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News Scan

Idaho Updates Execution Policy: The Associated Press reports Idaho state officials and news organizations filed an agreement with Boise's U.S. District Court on Monday on a new policy that will allow witnesses to view the entire execution procedure. Although journalists were allowed for the first time to view the entire procedure at the June 12 execution of Richard Albert Leavitt, the state and news organizations had to agree on the wording of a permanent execution access rule in order for the lawsuit filed by the news organizations to formally come to an end.

San Quentin Prison Spokesman Answers Questions About Scott Peterson: FoxNews.com reports a list of questions about death row inmate Scott Peterson was recently submitted to San Quentin prison by Fox News Channel San Francisco bureau correspondent Claudia Cowan and producer Mike Lundin. The answers were provided by prison spokesman Samuel Robinson. He said Peterson is allowed 5 hours of outdoor recreational activities daily. Since his arrival at San Quentin, Peterson has not had a job assignment and has not taken any classes.

Chicago Mayor Defends Strategy as Homicides Spike: Don Babwin of the Associated Press reports Chicago Mayor Rahm Emanuel and Police Superintendent Garry McCarthy defended their new gang-fighting strategy Monday as Chicago homicides are up nearly 38 percent so far this year from last year. Instead of large, specialized units dropping into crime-ridden areas for a short amount of time, beat officers are now staying in specific areas on the streets. Emanuel also announced on Monday a plan for the city to spend $4 million to board up or tear down vacant buildings where gangs hide out, deal and store drugs, and hide guns.

CA Man Awaiting Sentencing Escaped from Medium-Security Placement: Cathy Kelly of the Santa Cruz Sentinel reports that on Friday, Richard Norman Sasse escaped from the medium-security Rountree Detention Center in Santa Cruz County. Sasse has not yet been sentenced for allegedly robbing a woman last year. Sheriff's Sgt. Steve Carney said Sasse should be considered dangerous. He was placed in Rountree in December, after completing an assessment by jail staff that looks at an inmate's criminal history. Sasse would not qualify as a non-serious, non-violent, or non-sexual offender under realignment, and overcrowding in the county's jail caused by realignment may have influence his placement. Carney said Sasse would "potentially not" have been placed at Rountree if it were not for the stress on the overcrowded maximum-security county jail. "Back in the old days, they would have been able to manage population at County Jail and not have to use Rountree as an extra place to put people," he said.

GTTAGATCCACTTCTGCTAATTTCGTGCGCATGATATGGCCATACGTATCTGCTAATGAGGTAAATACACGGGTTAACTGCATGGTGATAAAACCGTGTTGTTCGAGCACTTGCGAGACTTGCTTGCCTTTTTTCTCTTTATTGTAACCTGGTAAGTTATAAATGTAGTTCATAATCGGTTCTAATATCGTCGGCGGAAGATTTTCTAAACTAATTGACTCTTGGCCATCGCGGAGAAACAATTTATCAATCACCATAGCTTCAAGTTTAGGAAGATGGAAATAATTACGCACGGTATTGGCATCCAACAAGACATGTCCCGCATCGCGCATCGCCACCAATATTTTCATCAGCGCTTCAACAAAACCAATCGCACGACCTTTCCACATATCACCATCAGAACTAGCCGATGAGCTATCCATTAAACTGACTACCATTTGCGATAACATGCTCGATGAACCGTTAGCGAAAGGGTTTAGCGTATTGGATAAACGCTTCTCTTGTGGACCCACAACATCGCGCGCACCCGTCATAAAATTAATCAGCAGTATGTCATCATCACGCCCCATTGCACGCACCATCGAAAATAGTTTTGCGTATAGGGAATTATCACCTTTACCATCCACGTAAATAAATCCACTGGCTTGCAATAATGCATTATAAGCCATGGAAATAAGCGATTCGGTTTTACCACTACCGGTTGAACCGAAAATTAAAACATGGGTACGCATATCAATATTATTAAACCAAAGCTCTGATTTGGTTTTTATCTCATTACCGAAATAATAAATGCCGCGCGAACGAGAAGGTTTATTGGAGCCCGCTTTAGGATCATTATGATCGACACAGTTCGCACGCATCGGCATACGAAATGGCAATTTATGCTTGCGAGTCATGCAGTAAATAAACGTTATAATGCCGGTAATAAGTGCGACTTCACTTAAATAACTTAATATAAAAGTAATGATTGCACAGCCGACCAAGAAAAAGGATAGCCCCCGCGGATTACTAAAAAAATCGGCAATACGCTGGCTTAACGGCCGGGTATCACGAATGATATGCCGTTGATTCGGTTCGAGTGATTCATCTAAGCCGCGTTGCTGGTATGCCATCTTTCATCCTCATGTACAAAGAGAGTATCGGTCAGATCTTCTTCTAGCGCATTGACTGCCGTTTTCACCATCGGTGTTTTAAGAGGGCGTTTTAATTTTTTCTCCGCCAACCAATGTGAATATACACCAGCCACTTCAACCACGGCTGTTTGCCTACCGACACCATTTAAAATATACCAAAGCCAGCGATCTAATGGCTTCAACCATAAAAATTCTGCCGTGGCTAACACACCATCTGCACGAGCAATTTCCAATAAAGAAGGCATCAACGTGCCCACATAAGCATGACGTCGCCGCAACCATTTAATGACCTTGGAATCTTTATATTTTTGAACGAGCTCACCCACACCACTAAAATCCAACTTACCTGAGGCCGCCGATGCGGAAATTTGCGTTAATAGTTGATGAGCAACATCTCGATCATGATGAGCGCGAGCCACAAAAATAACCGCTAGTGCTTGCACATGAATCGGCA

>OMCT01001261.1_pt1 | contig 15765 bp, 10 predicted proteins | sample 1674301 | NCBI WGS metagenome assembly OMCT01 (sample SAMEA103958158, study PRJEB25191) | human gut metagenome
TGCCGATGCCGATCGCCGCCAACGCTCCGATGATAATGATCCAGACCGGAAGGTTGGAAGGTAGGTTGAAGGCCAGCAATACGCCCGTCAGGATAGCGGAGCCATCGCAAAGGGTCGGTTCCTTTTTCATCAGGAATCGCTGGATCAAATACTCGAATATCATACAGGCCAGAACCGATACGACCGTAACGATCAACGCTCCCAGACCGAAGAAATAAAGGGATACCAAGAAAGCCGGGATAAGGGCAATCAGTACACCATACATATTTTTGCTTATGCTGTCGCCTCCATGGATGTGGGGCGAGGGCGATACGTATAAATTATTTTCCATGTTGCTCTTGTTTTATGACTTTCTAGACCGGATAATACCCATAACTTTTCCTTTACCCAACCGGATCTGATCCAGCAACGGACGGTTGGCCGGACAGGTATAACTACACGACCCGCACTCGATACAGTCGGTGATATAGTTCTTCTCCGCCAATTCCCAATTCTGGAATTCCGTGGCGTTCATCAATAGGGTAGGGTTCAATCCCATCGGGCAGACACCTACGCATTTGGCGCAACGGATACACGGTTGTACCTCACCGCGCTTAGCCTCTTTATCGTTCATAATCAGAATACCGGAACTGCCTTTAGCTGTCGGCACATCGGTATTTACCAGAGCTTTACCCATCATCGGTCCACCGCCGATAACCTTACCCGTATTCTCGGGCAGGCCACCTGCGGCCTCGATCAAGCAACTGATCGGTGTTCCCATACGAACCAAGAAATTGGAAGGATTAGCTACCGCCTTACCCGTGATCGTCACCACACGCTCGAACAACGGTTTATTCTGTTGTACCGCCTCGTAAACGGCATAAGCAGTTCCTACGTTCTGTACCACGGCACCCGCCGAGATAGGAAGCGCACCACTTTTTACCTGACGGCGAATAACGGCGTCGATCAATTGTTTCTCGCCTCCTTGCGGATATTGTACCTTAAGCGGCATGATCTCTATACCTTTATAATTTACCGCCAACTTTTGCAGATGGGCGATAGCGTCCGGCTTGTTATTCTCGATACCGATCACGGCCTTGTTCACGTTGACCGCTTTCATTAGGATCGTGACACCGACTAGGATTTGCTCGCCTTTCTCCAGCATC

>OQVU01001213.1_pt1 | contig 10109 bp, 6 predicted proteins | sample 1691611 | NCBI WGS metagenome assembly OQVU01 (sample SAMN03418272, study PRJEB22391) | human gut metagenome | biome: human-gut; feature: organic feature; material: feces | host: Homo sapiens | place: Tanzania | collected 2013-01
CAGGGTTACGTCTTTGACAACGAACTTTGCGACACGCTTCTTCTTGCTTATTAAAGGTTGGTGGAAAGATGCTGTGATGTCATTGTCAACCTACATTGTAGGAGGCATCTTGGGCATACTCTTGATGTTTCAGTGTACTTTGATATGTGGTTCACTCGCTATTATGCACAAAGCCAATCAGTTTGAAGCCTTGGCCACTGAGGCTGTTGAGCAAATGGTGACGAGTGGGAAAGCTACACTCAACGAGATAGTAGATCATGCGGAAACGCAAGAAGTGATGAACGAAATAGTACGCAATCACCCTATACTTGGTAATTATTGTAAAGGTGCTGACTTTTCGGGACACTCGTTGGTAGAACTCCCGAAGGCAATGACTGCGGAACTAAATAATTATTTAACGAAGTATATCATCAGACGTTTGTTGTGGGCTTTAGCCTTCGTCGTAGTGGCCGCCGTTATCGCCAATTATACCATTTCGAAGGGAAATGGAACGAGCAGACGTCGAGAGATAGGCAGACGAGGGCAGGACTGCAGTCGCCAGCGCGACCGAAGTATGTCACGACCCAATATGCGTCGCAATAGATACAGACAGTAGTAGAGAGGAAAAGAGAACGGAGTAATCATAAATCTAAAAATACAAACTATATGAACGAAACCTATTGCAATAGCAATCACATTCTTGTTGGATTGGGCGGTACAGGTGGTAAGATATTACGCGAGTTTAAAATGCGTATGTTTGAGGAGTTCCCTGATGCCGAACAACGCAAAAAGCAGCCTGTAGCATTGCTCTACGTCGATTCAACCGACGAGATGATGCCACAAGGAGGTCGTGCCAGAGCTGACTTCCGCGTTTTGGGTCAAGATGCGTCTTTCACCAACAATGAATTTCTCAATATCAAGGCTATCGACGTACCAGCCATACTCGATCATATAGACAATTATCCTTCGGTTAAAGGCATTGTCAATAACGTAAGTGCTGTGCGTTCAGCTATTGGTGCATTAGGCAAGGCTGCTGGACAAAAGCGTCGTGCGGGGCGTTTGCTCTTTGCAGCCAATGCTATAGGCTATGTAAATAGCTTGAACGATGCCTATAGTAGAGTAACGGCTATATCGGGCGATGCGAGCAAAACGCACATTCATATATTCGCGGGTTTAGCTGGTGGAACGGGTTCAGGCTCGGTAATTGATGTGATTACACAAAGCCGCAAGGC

San Diego DA Responds to Realignment: Dana Littlefield of the San Diego Union-Tribune reports in San Diego County, one offender supervised by local probation since being release from prison has been arrested on a murder charge, and five others on attempted murder charges. "I think it's cause for concern,"  said District Attorney Bonnie Dumanis. As of last week, Dumanis said about 1,300 cases had been sentenced under realignment in San Diego County, where defendants will serve their sentence in jail rather than prison. "I've been pretty consistent in saying that I don't think this was a well-thought-out plan," she said. "The issue is Sacramento has put us in jeopardy, and we're doing our best to keep the public safe." The San Diego Association of Governments analyzed crime statistics from the last three months of 2011, which were the first three months realignment was in effect, and compared them to the same time period in 2010. The results showed a 6 percent uptick in property crimes. 

LA County Looks to House Inmates in Central Valley Jails: report the Los Angeles County Sheriff's Department is in discussions with two Kern County cities to use their jails to house up to 1,000 low-level offenders due to concerns of overcrowding. The Sheriff's Department is also considering talks with two other Central Valley cities. Since realignment went into effect, more than 5,000 inmates who would previously have been housed in state prisons have been shifted to Los Angeles County. Assistant Sheriff Cecil W. Rhambo Jr. said the department is also considering using electronic monitoring for some defendants accused of drug crimes and prostitution rather than jail detention, and releasing more women with electronic monitoring systems. Last year, sheriff's officials told The Times that the idea of sending inmates to a facility outside the county would only occur under extreme circumstances. According to the Sheriff's Department spokesman Steve Whitmore, the county's early release policy already calls for nonviolent offenders to serve 20% of their jail terms. Whitemore added that documented gang members will serve their full sentences. Rhambo said other violent offenders serve 75% of their jail terms.

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